Tending the economic garden
IF economies were gardens, America's would be full of riotously colorful wildflowers but in need of some hedge trimming. Japan's would look meticulously pruned but to Western eyes somewhat contrived. A Japanese with a venerable old plum tree in his garden will prop up its branches with crutchlike wooden supports, and wrap its trunk in straw to protect it from the rigors of winter, so that a branch or two, at least, may leaf out in the spring.
The Japanese have similarly gone to great lengths to maintain a number of economic traditions, albeit at what would appear to some as unacceptably high prices. These traditions include lifetime employment; the labor-intensive distribution system, which holds down unemployment but has kept prices high; the high food prices to maintain self-sufficiency in food; and the exclusion of women from full participation in the workplace.
These traditions are changing, however. The corporate egalitarianism of the immediate postwar period is breaking down. Lifetime employment is no longer a sure thing as companies ship their manufacturing to lower-labor-cost countries in Southeast Asia and elsewhere. (Government officials then cite the importation of products from those Japanese-owned factories abroad as evidence that Japan's trade surpluses are being whittled down.)
The best and the brightest of young Japanese are thinking more than ever before of going into business for themselves, or starting out with a smaller firm rather than one of the corporate conglomerates. And Japanese women, particularly - conspicuous by their absence from professional positions in Japanese corporations - are being wooed by Japan-based American companies, who see them as an underutilized resource and prize their language skills.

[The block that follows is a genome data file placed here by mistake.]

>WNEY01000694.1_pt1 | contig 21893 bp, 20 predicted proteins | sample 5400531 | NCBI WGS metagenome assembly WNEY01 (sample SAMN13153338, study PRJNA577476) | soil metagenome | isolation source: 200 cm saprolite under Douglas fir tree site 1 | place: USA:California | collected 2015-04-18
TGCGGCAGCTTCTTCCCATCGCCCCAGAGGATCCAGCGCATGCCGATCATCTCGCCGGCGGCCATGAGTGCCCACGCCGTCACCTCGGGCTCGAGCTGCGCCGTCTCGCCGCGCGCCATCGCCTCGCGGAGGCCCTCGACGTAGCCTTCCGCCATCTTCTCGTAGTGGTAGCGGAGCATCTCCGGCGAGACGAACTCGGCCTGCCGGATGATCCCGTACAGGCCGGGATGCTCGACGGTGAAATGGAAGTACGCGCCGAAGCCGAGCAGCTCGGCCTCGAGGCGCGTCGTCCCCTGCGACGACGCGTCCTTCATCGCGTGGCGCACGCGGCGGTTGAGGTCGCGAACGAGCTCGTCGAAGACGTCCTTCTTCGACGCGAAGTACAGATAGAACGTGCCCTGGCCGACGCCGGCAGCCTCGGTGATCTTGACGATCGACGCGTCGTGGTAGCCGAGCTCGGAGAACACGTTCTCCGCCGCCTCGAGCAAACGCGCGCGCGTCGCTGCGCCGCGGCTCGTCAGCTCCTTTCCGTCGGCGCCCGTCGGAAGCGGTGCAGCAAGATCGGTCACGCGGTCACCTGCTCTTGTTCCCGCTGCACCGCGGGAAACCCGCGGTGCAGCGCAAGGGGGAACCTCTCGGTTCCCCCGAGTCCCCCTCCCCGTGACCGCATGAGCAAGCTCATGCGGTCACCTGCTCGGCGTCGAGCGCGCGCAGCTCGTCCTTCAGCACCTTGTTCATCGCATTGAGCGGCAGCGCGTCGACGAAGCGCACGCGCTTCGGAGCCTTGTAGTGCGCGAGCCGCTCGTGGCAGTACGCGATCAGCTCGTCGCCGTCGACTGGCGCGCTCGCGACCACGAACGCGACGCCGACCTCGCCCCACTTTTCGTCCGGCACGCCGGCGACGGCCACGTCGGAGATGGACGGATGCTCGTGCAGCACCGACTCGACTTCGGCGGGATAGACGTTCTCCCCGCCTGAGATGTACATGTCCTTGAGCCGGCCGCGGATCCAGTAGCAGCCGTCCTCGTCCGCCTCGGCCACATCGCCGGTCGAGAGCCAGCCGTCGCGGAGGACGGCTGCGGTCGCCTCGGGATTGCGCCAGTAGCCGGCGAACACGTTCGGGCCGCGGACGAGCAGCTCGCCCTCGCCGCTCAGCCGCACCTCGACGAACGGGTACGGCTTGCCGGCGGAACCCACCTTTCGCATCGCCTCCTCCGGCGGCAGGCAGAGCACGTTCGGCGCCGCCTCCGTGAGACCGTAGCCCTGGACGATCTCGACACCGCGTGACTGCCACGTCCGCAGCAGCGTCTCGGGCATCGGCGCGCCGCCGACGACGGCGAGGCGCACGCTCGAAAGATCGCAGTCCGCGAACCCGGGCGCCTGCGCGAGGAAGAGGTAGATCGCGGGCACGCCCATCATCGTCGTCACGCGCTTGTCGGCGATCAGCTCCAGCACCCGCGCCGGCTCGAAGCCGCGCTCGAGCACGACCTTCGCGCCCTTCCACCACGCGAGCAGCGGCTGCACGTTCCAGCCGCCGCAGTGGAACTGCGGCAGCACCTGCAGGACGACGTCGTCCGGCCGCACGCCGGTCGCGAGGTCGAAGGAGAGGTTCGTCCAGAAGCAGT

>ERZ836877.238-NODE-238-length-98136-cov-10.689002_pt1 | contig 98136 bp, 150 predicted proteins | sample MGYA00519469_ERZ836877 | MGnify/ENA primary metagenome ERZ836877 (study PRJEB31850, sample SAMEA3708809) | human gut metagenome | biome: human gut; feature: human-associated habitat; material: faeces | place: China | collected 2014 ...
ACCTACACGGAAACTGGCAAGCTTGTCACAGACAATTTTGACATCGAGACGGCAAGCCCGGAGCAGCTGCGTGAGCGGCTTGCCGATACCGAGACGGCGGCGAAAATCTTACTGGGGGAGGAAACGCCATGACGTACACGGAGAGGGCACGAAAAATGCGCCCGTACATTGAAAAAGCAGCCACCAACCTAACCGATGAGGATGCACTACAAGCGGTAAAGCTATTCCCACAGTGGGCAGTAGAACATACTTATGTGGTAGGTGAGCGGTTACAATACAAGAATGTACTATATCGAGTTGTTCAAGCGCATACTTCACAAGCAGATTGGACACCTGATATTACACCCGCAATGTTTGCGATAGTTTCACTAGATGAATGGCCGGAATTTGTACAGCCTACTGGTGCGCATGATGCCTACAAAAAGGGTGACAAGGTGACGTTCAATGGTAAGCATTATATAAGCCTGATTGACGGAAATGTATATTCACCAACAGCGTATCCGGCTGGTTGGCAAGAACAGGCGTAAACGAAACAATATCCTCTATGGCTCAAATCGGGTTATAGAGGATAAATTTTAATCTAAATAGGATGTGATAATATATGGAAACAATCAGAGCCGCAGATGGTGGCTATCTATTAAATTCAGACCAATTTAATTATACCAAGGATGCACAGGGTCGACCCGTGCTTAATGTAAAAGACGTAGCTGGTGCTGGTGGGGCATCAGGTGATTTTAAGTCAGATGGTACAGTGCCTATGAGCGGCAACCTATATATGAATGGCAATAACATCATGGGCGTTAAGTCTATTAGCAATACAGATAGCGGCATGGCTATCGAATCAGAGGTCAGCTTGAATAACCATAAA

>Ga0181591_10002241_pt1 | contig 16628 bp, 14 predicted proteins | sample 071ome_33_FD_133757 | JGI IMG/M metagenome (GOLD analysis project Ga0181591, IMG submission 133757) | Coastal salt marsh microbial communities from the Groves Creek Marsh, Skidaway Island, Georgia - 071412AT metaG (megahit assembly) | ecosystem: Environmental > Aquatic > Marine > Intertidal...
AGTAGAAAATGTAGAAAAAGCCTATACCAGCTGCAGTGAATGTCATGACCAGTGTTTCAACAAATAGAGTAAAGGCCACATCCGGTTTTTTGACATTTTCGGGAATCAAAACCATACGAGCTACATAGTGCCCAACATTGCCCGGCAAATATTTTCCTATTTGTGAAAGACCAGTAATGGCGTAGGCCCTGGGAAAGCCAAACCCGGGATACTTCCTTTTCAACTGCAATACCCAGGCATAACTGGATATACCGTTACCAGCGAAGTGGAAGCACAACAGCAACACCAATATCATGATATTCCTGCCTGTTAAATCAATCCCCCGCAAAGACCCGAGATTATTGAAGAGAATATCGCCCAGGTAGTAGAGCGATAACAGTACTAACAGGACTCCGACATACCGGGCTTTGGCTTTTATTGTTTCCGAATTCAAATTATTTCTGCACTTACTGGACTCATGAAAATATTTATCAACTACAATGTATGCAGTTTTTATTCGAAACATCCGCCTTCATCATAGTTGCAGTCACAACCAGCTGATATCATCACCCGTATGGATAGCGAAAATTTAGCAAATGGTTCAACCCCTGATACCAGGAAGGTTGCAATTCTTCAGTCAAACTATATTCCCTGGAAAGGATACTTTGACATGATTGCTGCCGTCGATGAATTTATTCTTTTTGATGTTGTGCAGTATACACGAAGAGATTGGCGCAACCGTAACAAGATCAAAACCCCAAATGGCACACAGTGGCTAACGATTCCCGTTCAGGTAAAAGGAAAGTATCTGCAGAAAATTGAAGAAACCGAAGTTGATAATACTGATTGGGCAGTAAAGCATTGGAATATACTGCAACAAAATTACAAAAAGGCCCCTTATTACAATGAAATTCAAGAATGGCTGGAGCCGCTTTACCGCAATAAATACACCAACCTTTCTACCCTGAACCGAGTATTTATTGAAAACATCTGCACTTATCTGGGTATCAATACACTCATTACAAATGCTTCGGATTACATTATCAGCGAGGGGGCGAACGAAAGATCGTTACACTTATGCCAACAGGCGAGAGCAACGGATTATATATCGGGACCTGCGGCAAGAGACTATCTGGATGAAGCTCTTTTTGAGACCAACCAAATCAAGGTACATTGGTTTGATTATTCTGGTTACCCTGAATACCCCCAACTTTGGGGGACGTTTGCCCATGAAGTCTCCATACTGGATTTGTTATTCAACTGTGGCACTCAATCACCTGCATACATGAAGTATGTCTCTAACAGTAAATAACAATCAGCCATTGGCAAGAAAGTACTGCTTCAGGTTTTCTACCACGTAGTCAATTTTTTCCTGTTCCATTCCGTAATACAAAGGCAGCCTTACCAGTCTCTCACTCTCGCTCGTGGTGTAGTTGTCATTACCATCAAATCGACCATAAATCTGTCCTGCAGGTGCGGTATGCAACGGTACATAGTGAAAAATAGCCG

Japanese traveling abroad come back shocked at how poorly their standards of living compare with those of other, nominally less affluent countries, and how high domestic prices of their own Japanese goods are compared with what those goods sell for abroad.
As a result, some Western observers profess to see signs of a nascent consumer movement in Japan. The so-called NIC stores, which sell inexpensive products from the newly industrialized countries, have been a big hit, and American-style convenience stores are beginning to catch on. The Japanese remain tough customers to satisfy inexpensively, though. They have notably fussy tastes and insist on only the straightest cucumbers and the reddest apples - never mind that a bent cuke tastes no different from a straight one and a somewhat mottled apple may have an even better flavor than its perhaps more visually appealing counterpart.
Second in a series.